|Wear your Life Jacket!
Children under 12 boating in Oregon waters are generally required to wear a properly sized PFD. In Washington similar rules apply for vessels under 19 feet. It’s common sense and it’s the law.
- Children aged 12 and under are required to wear a U.S. Coast Guard approved PFD at all times while on an open deck or cockpit of vessels that are underway or being towed. PFDs must be securely fastened and be size appropriate for the wearer.
- Every person on board a personal watercraft (PWC) or being towed must wear a Coast Guard approved Type I, II, or III PFD. Inflatable PFDs are not intended for use while participating in tow sports or other high impact sports, and do not meet the wear requirements for PWC operation.
- All vessels must carry one Type I, II, or III USCG–approved PFD for each person on board.
- In addition to the above requirement, vessels 16 feet in length or longer must have one Type IV USCG–approved PFD on board and immediately accessible.
- All PFDs must be in good and serviceable condition and readily accessible. The PFDs must be of the proper size for the intended wearer. Sizing for PFDs is based on body weight and chest size.
- Children 12 years old and younger must wear a USCG–approved life jacket at all times when underway in a vessel less than 19 feet in length, unless in a fully enclosed area.
- Each person on board a personal watercraft must wear a USCG–approved PFD.
- Each person being towed behind a vessel must wear a USCG–approved PFD
| Mandatory Boater Education In Oregon
ALL boaters need to carry a boater education card when operating powerboats (including personal watercraft or any motorized watercraft) greater than 10 hp.
Law enforcement officers are issuing citations for non-compliance with the Mandatory Education Law. Fines are $142
Youth 12-15 also need a boater education card when operating boats 0-10 hp alone. When operating a motorboat over 10 hp, a card-holding adult (16 or older, 18 for personal watercraft) must be in direct supervision (on-board, and able to immediately take corrective action in case of emergency).
The Coast Guard Auxiliary offers boater education classes that fulfill the state requirements.
Please see our
Boating Education Classes page for details.
|Madatory Boater Education in Washington
In 2005, a law was passed requiring boat operators to take a boater safety education course in order to operate a boat in Washington state. The law applies to operators of motorboats with 15 horse power or greater.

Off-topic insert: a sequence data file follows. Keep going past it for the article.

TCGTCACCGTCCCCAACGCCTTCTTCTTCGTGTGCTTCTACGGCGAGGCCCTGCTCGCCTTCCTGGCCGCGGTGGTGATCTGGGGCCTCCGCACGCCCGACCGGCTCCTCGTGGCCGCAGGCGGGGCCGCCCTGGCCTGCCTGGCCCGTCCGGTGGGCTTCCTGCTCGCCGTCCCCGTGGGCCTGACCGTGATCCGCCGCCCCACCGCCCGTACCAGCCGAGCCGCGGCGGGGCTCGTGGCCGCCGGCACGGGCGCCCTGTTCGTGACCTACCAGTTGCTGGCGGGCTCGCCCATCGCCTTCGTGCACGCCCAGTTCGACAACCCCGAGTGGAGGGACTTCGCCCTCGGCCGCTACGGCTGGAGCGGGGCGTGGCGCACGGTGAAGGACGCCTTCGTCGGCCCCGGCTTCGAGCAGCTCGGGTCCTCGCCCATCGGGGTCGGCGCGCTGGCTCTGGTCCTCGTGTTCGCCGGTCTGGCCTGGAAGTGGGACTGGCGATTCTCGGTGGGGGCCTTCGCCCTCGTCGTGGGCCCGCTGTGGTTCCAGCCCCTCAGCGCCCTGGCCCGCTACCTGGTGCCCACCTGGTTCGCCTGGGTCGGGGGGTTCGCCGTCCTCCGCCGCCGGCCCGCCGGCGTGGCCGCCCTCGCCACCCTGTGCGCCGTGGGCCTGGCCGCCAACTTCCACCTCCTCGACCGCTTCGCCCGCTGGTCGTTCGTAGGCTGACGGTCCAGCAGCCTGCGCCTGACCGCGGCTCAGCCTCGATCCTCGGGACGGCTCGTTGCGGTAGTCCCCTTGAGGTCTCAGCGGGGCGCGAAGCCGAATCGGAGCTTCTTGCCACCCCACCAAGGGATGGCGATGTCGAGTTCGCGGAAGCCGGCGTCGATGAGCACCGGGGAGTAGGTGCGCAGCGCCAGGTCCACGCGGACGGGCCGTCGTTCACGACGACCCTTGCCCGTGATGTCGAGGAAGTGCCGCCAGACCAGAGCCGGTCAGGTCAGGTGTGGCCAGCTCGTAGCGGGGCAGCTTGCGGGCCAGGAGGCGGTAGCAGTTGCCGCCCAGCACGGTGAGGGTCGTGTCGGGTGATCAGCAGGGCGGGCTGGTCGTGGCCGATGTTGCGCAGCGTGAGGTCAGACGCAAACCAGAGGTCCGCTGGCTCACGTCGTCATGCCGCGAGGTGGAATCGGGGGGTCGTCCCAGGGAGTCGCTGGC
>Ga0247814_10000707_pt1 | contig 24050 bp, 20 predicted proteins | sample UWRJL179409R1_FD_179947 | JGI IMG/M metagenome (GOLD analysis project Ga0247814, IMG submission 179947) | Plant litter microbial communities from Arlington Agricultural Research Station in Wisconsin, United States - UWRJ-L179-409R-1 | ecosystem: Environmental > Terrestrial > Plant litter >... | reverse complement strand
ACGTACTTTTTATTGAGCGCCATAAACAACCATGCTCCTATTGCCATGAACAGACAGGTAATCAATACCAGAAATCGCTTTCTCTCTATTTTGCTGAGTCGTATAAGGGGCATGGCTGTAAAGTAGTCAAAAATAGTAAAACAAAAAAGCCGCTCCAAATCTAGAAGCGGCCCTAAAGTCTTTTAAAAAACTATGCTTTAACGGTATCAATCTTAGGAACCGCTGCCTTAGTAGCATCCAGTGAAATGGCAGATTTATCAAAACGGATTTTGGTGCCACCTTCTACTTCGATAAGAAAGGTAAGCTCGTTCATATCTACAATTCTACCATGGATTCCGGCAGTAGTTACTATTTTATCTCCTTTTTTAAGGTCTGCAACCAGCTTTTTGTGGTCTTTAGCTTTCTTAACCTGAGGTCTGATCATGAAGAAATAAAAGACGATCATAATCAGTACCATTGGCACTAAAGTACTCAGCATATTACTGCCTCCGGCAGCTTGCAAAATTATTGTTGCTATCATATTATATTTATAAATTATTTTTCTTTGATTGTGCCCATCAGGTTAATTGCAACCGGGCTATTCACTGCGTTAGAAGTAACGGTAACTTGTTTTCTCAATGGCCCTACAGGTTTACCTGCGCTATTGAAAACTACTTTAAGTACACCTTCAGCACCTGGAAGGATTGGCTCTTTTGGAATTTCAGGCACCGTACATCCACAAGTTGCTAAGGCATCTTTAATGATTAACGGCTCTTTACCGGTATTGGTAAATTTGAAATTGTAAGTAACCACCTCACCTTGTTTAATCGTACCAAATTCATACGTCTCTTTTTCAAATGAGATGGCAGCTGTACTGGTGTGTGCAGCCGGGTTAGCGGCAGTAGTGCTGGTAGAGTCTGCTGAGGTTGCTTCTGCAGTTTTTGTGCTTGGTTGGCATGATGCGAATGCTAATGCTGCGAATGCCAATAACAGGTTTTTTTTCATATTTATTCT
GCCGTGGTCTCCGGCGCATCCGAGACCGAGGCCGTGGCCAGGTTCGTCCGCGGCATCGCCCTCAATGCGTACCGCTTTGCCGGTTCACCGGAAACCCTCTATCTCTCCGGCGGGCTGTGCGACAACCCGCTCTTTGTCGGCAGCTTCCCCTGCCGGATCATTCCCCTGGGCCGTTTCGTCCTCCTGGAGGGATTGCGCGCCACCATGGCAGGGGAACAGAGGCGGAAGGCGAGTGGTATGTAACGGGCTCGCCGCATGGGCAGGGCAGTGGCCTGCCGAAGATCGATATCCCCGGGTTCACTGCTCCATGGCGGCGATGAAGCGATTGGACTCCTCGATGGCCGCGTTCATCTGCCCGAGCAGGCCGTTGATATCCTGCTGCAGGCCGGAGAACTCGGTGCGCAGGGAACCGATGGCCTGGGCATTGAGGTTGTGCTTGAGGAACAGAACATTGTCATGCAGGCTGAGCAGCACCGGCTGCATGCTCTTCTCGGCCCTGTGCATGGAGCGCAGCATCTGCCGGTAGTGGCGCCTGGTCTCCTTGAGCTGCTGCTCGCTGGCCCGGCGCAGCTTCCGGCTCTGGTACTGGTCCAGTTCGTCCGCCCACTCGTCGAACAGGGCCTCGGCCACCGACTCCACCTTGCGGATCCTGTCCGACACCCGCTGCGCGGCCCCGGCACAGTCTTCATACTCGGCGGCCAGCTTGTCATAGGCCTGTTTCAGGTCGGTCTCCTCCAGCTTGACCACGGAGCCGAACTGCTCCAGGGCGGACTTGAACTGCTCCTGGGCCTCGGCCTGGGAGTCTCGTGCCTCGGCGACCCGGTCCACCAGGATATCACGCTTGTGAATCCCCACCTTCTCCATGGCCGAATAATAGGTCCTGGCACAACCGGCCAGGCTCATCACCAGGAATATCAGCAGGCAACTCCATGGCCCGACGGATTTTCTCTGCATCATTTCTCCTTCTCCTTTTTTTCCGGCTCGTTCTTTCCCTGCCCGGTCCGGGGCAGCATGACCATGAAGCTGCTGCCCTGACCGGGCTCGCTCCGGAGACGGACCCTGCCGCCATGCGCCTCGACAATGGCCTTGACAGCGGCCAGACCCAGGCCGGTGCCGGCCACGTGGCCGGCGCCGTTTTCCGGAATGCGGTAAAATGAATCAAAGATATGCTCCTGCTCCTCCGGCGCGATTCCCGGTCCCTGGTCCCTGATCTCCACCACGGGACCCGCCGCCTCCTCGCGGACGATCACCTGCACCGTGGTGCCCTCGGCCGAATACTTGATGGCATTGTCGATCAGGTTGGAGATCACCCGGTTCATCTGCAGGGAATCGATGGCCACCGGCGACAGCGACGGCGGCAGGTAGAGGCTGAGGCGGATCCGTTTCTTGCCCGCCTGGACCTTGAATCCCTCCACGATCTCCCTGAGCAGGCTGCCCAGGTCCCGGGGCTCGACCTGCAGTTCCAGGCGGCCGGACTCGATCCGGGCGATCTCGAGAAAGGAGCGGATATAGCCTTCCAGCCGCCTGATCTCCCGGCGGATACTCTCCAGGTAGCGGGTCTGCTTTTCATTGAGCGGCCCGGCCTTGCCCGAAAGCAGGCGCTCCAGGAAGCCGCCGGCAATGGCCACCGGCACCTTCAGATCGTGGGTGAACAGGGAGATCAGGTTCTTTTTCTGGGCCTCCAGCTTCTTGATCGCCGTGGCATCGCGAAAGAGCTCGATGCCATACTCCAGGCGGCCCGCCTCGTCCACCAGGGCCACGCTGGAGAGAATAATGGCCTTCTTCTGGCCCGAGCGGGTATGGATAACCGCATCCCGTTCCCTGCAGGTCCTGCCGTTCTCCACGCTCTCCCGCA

The Coast Guard Auxiliary offers boater education classes that fulfill the state requirements. Once the course is completed and test passed, boaters need to send a completed application along with their class certificate for their card.
Please see our Boating Education Classes page for details.
Are you aware of this silent but deadly killer. Carbon monoxide is colorless, odorless and tasteless and mixes evenly with the air. It enters your bloodstream through the lungs and displaces the oxygen your body needs. Early symptoms of carbon monoxide poisoning – irritated eyes, headache, nausea, weakness, and dizziness – are often confused with seasickness or intoxication. Prolonged exposure to low concentrations or very short exposure to high concentrations can lead to death. More information…
|Boating Under the Influence
BUI is just as deadly as drinking and driving!
Every boater needs to understand the risks of boating under the influence of alcohol or drugs (BUI). It is illegal to operate a boat while under the influence of alcohol or drugs in every state. The Coast Guard also enforces a federal law that prohibits BUI. This law pertains to ALL boats (from canoes and rowboats to the largest ships) – and includes foreign vessels that operate in U.S. waters, as well as U.S. vessels on the high seas. More information…
|Take the Time to Prepare a Float Plan
The Float Plan is the world’s only life-saving device on paper.
Why should you take the time to prepare a float plan? The answer is simple… there are just too many facts that need to be accurately remembered and ultimately conveyed. You are counting on someone else, a friend, neighbor, or family member to remember detailed information that rescue personnel need in order to find you. Information that can make a difference in the outcome. Find out more at Float Plan Central.